Meet the Medical Resident Who Had His Wife Peer Review Five of His Papers

Retraction Watch Staff

March 23, 2021

The pantheon of husband-wife teams in science includes Marie and Pierre Curie, Gerty and Carl Cori, even Ugur Sahin and Özlem Türeci, the founders of BioNTech, which collaborated with Pfizer on a Covid-19 vaccine.

To that list we hesitatingly add Ahmed Elkhouly and his spouse.

Elkhouly, a medical resident at St. Francis Medical Center, in Trenton, N.J., has lost five papers from the journal Cureus over a rather curious (ahem) domestic arrangement. According to the journal, Elkhouly used his unnamed wife as a peer reviewer on the articles, whose topics ranged from a case study on appendicitis to the neurological manifestations of COVID-19 infection.

Here's the retraction notice for the COVID paper — which, by the way, raises our tally of retracted papers on the pandemic to 89:

This article has been retracted based on the discovery that the submitting author, Dr. Ahmed Elkhouly, invited his wife to serve as a peer reviewer without properly disclosing this relationship. As this fraudulent peer review was completed and taken into consideration when determining whether to publish this article, Cureus has no choice but to retract this article due to this author misconduct and falsification of peer review.

 

An additional four articles submitted by Dr. Elkhouly have been retracted for the same reason. Cureus greatly regrets that these fraudulent peer reviews were not identified prior to publication. Dr. Elkhouly's residency program has been notified as is consistent with COPE guidelines.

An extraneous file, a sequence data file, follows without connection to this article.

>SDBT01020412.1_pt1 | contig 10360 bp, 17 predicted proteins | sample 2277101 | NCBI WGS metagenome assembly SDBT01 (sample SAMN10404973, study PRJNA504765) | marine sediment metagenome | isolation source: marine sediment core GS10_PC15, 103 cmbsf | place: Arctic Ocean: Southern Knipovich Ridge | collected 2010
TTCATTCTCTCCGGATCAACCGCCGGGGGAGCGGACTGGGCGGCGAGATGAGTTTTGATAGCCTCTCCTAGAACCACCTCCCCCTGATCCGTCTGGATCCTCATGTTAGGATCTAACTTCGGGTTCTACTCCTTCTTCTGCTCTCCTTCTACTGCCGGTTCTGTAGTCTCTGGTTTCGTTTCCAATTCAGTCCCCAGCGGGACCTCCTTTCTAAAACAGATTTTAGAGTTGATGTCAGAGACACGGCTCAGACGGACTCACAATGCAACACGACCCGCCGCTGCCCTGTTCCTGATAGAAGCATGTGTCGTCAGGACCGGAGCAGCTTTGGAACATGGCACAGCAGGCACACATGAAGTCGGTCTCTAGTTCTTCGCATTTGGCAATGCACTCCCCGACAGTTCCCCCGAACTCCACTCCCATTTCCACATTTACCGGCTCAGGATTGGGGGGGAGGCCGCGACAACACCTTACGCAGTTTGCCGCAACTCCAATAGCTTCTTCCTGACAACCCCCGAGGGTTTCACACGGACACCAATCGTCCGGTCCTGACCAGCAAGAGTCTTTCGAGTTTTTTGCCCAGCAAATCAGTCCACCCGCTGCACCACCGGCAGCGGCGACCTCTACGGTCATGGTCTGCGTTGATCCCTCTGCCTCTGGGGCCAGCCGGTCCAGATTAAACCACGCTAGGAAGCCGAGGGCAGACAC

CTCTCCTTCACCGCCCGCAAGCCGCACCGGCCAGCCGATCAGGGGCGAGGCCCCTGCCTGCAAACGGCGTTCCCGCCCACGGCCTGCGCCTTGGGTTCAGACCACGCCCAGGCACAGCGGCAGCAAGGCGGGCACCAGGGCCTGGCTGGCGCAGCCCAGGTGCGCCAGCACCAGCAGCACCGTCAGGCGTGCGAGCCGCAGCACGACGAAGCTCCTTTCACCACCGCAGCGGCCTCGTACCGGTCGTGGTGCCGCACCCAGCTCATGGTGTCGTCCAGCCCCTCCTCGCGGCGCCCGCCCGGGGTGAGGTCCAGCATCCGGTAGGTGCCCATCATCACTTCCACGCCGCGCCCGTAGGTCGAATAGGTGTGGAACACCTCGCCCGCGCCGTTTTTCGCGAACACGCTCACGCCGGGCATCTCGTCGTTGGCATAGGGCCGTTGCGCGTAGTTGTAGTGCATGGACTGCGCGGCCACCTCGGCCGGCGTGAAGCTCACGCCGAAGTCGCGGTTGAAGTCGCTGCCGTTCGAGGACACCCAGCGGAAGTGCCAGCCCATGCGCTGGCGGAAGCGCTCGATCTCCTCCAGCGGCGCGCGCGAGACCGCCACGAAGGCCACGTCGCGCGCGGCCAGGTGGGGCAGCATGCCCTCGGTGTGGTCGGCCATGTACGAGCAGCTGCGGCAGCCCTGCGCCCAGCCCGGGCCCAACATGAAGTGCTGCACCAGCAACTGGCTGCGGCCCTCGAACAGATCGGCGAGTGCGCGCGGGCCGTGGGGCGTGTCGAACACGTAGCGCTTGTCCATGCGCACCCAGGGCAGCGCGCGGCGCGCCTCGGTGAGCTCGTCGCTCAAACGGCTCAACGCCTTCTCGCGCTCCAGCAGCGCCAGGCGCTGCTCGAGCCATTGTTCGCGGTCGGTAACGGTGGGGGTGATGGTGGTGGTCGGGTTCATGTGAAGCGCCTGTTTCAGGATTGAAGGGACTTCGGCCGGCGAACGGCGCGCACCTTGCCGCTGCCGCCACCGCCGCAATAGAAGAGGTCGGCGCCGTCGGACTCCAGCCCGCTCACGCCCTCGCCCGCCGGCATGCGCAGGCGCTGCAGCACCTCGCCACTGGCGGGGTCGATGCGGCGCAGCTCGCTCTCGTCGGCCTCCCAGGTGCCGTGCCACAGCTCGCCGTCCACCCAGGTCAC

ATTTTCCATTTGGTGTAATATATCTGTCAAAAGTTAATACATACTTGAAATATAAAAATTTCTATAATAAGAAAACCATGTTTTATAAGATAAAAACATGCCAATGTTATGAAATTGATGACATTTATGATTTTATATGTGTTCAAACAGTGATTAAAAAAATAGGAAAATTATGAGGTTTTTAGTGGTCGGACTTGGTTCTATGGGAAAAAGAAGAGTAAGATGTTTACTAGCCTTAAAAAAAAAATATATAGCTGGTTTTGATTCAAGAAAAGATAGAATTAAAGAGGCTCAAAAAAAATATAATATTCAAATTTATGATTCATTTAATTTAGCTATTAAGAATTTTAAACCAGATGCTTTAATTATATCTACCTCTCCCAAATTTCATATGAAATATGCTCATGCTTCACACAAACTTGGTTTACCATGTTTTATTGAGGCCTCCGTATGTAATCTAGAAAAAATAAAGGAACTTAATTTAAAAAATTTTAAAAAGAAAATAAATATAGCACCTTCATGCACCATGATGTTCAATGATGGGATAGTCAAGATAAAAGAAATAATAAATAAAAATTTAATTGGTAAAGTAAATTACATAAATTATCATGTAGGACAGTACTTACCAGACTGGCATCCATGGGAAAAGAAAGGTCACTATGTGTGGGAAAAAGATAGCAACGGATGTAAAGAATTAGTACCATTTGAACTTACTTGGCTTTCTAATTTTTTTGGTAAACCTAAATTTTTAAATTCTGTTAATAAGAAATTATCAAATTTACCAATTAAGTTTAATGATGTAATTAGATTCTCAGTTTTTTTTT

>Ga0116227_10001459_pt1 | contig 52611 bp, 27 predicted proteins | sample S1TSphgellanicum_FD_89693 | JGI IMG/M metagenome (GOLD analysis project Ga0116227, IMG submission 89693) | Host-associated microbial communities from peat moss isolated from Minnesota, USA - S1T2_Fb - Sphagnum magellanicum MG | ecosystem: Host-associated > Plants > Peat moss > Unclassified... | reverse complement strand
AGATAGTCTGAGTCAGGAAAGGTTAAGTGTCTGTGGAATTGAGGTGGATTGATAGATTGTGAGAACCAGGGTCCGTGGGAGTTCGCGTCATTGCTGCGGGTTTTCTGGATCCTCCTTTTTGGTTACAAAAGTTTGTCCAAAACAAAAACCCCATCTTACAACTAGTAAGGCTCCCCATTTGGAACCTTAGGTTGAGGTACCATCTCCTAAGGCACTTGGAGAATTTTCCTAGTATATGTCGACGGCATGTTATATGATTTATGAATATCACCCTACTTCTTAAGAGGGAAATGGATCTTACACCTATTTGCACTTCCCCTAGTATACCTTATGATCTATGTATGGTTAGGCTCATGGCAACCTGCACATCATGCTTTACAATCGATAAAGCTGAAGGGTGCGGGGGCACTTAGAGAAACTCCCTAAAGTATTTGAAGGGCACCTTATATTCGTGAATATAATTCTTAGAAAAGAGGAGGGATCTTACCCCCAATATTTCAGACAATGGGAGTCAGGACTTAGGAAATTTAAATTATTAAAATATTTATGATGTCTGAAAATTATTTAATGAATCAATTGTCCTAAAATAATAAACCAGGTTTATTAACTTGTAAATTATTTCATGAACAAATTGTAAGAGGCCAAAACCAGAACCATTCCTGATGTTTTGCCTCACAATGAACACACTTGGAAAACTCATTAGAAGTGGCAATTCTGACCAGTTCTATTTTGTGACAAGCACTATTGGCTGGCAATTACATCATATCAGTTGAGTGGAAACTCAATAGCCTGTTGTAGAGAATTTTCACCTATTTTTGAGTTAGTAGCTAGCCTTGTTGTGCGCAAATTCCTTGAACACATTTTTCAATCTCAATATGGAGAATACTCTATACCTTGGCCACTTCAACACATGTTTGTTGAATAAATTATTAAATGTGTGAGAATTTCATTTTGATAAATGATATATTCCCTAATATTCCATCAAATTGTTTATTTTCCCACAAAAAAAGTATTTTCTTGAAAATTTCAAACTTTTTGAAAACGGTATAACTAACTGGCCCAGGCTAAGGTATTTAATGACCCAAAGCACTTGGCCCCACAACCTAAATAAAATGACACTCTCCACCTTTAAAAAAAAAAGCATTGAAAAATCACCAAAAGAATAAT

Here's the list of retracted articles:

Elkhouly did not respond to a request for comment.

John Adler, MD, the editor in chief of Cureus, told us:

Our editors identified a peer reviewer invited by the submitting author of a submitted article, Ahmed Elkhouly, that raised questions as the reviewer had the same name and a very similar IP address. Upon reaching out to Dr. Elkhouly for an explanation, he admitted to inviting an older Cureus account of his as a reviewer so that his wife could peer review his articles. We do not know if his wife is a physician or scientist.

 

Further investigation revealed a pattern of misconduct by Dr. Elkhouly, as the same fraudulent reviewer reviewed five already published articles. It's not clear exactly whether it was Dr. Elkhouly or his wife who reviewed the articles using this account, but either way we immediately contacted the Internal Medicine residency leadership at St. Francis Medical Center in Trenton, New Jersey with this information. After discussing the matter with the residency director and department chair (who confronted Dr. Elkhouly and confirmed the misconduct), the decision was made to retract all five articles.

Obviously, we deeply regret not identifying this fraudulent peer review prior to publication of these five articles.

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